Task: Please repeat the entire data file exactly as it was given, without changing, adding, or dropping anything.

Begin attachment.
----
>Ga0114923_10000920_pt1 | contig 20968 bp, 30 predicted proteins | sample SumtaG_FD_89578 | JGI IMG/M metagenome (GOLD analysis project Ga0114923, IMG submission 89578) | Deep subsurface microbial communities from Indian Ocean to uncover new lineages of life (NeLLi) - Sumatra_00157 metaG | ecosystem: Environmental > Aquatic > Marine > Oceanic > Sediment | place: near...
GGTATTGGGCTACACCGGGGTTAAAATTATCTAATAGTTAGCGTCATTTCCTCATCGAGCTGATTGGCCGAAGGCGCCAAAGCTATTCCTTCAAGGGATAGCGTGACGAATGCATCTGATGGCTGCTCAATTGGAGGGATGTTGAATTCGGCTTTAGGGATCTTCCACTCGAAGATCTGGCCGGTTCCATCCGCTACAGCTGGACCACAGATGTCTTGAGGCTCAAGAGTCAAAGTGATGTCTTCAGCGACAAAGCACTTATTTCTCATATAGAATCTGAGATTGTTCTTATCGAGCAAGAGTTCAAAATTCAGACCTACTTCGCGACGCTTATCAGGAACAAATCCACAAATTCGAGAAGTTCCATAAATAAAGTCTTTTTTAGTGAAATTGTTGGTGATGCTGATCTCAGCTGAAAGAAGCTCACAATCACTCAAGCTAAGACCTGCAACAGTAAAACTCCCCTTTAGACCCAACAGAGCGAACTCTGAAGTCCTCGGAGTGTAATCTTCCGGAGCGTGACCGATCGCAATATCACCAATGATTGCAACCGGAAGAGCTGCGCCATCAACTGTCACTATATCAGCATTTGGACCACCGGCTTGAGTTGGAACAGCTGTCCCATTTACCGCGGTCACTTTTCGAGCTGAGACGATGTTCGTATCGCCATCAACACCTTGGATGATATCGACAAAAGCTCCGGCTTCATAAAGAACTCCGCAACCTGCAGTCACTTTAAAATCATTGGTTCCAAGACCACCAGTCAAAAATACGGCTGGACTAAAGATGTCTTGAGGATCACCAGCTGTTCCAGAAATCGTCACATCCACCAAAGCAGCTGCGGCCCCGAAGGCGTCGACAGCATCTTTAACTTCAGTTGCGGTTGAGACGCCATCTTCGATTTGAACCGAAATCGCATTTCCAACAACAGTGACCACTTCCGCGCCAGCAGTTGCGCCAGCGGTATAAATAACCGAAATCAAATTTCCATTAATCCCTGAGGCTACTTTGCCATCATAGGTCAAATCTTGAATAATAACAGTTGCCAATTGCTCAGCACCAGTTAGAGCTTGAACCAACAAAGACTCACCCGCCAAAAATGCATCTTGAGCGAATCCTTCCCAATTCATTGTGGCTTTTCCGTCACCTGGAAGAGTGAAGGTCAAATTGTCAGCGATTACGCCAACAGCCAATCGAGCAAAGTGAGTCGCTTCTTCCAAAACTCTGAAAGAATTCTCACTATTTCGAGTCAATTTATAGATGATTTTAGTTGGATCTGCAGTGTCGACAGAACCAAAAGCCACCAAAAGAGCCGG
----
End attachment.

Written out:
>Ga0114923_10000920_pt1 | contig 20968 bp, 30 predicted proteins | sample SumtaG_FD_89578 | JGI IMG/M metagenome (GOLD analysis project Ga0114923, IMG submission 89578) | Deep subsurface microbial communities from Indian Ocean to uncover new lineages of life (NeLLi) - Sumatra_00157 metaG | ecosystem: Environmental > Aquatic > Marine > Oceanic > Sediment | place: near...
GGTATTGGGCTACACCGGGGTTAAAATTATCTAATAGTTAGCGTCATTTCCTCATCGAGCTGATTGGCCGAAGGCGCCAAAGCTATTCCTTCAAGGGATAGCGTGACGAATGCATCTGATGGCTGCTCAATTGGAGGGATGTTGAATTCGGCTTTAGGGATCTTCCACTCGAAGATCTGGCCGGTTCCATCCGCTACAGCTGGACCACAGATGTCTTGAGGCTCAAGAGTCAAAGTGATGTCTTCAGCGACAAAGCACTTATTTCTCATATAGAATCTGAGATTGTTCTTATCGAGCAAGAGTTCAAAATTCAGACCTACTTCGCGACGCTTATCAGGAACAAATCCACAAATTCGAGAAGTTCCATAAATAAAGTCTTTTTTAGTGAAATTGTTGGTGATGCTGATCTCAGCTGAAAGAAGCTCACAATCACTCAAGCTAAGACCTGCAACAGTAAAACTCCCCTTTAGACCCAACAGAGCGAACTCTGAAGTCCTCGGAGTGTAATCTTCCGGAGCGTGACCGATCGCAATATCACCAATGATTGCAACCGGAAGAGCTGCGCCATCAACTGTCACTATATCAGCATTTGGACCACCGGCTTGAGTTGGAACAGCTGTCCCATTTACCGCGGTCACTTTTCGAGCTGAGACGATGTTCGTATCGCCATCAACACCTTGGATGATATCGACAAAAGCTCCGGCTTCATAAAGAACTCCGCAACCTGCAGTCACTTTAAAATCATTGGTTCCAAGACCACCAGTCAAAAATACGGCTGGACTAAAGATGTCTTGAGGATCACCAGCTGTTCCAGAAATCGTCACATCCACCAAAGCAGCTGCGGCCCCGAAGGCGTCGACAGCATCTTTAACTTCAGTTGCGGTTGAGACGCCATCTTCGATTTGAACCGAAATCGCATTTCCAACAACAGTGACCACTTCCGCGCCAGCAGTTGCGCCAGCGGTATAAATAACCGAAATCAAATTTCCATTAATCCCTGAGGCTACTTTGCCATCATAGGTCAAATCTTGAATAATAACAGTTGCCAATTGCTCAGCACCAGTTAGAGCTTGAACCAACAAAGACTCACCCGCCAAAAATGCATCTTGAGCGAATCCTTCCCAATTCATTGTGGCTTTTCCGTCACCTGGAAGAGTGAAGGTCAAATTGTCAGCGATTACGCCAACAGCCAATCGAGCAAAGTGAGTCGCTTCTTCCAAAACTCTGAAAGAATTCTCACTATTTCGAGTCAATTTATAGATGATTTTAGTTGGATCTGCAGTGTCGACAGAACCAAAAGCCACCAAAAGAGCCGG